On Friday we're headed from Ithaca over to Hyde Park and my old Alma Mater, The Culinary Institute of America. I'm giving a faculty workshop on why Sensory Science is important to chefs and teaching some basic techniques that chefs can use for their own taste tests or research. The second seminar of the day will be to a group of students in the brand new Ecolab theater. My goal is to help cheflings understand exactly what food science is, what sensory science is, and why there's an advantage to having a strong understanding of both. The second half of the student lecture is loosely based on The Tactile Symphony, my last post here.
In 2006 I designed a taste test to compare the palates of Chefs vs. Consumers. My specific question was to look at whether or not chefs, as a whole, had good agreement on how to classify 10 different fresh squeezed citrus juices (orange and grapefruit) compared to consumers' agreement. I hypothesized that due to the training chefs had that they would agree better - I was completely wrong. The chefs were all over the place and disagreed completely on how to classify the juices. The consumers agreed well (published here).
So what was going on? Our revised hypothesis is that consumers (i.e. the general population) have a rather simple look at orange juice. They may recognized nuaced flavor differences between juices, but primary perceptions are "oranginess", sweet, and acidic. Chefs, on the other hand, do recognize prominently nuaces in the juices. And not only that, each chef attaches a different importance to the attributes they perceive. Thus, in a classification task where prominent attributes prevail, chefs are all over the place, whereas consumers are not.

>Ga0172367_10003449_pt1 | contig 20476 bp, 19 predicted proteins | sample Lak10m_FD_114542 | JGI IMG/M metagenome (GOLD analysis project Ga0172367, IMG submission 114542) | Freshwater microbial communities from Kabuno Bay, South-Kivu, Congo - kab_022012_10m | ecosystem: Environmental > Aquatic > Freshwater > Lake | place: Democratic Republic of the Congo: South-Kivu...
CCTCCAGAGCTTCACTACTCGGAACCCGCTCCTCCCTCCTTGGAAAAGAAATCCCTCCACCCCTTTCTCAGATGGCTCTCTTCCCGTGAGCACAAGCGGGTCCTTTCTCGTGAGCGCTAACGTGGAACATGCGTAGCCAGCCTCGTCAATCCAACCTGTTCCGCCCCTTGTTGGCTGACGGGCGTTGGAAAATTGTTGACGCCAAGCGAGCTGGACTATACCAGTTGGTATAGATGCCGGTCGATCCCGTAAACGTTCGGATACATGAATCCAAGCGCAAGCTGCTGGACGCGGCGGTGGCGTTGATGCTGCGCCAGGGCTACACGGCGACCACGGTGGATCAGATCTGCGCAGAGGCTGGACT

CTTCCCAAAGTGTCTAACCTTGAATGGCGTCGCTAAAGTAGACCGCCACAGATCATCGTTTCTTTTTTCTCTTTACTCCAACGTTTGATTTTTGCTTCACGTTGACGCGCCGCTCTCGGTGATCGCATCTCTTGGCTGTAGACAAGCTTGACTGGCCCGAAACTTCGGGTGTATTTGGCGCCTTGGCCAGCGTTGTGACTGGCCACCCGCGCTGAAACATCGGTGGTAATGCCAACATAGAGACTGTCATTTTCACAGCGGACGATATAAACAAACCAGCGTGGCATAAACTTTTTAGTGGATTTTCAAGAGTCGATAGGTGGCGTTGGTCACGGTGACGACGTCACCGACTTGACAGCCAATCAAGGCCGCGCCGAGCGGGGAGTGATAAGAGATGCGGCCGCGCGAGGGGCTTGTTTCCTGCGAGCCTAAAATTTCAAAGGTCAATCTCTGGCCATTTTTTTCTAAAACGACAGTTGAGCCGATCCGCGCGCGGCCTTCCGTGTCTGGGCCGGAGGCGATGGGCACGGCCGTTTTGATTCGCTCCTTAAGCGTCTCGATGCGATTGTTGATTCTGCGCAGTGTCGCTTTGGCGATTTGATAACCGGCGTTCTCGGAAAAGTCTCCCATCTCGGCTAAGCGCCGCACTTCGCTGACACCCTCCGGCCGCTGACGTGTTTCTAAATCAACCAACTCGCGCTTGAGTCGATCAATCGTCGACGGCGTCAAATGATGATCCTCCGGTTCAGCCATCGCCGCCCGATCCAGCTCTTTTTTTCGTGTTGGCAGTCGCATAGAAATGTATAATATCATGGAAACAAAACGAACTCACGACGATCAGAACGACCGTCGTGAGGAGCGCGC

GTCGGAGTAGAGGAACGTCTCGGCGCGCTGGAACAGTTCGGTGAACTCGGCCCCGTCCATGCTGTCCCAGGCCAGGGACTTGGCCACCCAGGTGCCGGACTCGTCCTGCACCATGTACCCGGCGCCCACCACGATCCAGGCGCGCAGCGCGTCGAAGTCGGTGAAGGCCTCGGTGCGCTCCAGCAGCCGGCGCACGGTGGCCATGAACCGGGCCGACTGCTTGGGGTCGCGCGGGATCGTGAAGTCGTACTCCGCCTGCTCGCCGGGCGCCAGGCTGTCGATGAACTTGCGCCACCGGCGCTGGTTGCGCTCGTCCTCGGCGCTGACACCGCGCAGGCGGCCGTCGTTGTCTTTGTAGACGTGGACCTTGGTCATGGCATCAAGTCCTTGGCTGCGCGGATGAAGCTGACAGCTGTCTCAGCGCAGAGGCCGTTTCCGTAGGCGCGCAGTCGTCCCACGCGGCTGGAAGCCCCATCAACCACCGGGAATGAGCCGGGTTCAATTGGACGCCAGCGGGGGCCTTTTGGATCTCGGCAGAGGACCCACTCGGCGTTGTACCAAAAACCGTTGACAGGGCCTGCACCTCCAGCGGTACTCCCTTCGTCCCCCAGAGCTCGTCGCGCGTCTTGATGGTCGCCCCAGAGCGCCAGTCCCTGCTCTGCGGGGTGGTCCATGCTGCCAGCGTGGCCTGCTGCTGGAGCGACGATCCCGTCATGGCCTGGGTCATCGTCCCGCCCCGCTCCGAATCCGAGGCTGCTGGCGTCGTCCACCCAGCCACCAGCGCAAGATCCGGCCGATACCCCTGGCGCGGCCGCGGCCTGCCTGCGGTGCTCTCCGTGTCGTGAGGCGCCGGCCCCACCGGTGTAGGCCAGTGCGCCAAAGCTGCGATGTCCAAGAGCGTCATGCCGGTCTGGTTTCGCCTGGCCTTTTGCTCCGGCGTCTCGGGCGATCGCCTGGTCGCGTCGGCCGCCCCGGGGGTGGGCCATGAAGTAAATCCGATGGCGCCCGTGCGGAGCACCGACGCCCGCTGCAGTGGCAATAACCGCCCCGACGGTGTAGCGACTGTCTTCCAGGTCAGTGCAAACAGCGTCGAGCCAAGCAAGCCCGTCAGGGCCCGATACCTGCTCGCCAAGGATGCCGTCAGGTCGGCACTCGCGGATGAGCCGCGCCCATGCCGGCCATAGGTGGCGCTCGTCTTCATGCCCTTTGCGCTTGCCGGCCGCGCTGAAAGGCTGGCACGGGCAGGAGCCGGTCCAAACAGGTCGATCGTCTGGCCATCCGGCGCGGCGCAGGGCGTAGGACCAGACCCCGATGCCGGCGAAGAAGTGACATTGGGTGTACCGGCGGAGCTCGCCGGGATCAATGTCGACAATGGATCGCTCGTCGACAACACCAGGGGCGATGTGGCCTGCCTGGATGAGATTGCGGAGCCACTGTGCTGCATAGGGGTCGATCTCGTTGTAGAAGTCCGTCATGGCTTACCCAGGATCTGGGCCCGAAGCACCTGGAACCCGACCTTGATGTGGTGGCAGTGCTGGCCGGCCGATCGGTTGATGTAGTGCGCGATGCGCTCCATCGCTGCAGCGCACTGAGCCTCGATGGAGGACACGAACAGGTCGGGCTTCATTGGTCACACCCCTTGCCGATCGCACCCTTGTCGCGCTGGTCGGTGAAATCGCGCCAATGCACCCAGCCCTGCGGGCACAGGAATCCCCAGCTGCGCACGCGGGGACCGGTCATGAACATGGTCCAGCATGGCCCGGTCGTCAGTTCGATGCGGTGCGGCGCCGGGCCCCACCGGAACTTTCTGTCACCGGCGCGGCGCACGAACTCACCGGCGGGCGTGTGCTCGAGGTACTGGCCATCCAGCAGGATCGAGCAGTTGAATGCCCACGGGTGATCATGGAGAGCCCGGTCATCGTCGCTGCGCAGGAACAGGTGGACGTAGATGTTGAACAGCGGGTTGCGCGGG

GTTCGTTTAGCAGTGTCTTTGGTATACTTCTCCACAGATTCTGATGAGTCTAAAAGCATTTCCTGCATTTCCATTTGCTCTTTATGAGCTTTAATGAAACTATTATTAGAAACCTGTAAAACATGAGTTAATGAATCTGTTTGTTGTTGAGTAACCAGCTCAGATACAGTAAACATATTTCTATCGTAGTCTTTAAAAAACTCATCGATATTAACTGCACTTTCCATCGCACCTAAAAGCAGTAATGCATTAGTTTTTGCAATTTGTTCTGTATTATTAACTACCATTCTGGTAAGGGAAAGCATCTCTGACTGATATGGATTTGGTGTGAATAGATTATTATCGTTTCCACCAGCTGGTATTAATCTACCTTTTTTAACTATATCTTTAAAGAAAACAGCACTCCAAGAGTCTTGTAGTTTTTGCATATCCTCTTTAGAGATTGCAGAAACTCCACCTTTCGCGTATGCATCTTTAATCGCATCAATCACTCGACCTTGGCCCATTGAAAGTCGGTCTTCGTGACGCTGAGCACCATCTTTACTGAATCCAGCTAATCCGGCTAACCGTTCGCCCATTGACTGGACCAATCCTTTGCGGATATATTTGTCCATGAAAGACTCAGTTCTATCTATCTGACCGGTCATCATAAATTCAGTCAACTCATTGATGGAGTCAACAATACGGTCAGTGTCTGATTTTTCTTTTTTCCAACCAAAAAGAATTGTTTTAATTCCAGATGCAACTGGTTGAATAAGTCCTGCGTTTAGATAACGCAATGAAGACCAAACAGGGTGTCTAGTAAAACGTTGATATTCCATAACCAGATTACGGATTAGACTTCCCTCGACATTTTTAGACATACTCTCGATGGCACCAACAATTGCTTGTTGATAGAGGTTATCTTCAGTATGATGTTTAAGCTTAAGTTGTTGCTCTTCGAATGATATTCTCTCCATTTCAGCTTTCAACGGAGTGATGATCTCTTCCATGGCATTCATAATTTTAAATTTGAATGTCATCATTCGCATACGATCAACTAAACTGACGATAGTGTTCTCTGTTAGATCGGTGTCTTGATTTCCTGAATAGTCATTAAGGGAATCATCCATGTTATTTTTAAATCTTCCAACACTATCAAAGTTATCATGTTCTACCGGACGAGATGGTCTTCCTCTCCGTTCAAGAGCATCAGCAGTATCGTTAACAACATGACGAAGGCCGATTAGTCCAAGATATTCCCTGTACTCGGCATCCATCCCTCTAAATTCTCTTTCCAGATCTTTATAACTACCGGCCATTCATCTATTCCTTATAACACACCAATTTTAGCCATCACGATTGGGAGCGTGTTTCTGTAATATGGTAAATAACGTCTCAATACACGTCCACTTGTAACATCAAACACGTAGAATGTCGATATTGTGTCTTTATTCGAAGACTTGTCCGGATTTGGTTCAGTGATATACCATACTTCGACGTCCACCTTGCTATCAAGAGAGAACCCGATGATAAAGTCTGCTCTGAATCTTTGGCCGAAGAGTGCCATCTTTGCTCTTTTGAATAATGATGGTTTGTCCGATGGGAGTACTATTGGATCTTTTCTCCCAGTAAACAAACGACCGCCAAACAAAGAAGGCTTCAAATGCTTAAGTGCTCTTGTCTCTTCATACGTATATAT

In the above picture, two chefs at the CIA are performing a brief survey on the juices to indicate the strength of 10 different attributes present in the juices. In these simple "line scales," they rate how "sour" the juice is from 0 to 10, how "orangy," "pulpy," and so on. I'll describe the details of this type of experiment in a subsequent post; the entire 2 part classification task is prominently featured in my dissertation research.
What is the implication for the culinary world that chefs perceive foods in a different way than consumers? On the plus side, it allows chefs to use their nuanced palates to illuminate to diners certain flavors and textures in food that consumers may not have noticed. Thomas Keller, the chef at The French Laundry (among others) famously presents multiple types of salt with his foie course, each with nuanced differences. I think its beautiful, but my father wouldn't get it. Wielded poorly, however, chefs can become too wrapped up in the concept of "The Chefs Palate," that "the diner just doesn't understand" and can even get angry if, perhaps, the diner requests salt for his soup while the chef believes that salty Parmesan cheese crouton counterbalance the delicately under-seasoned broth.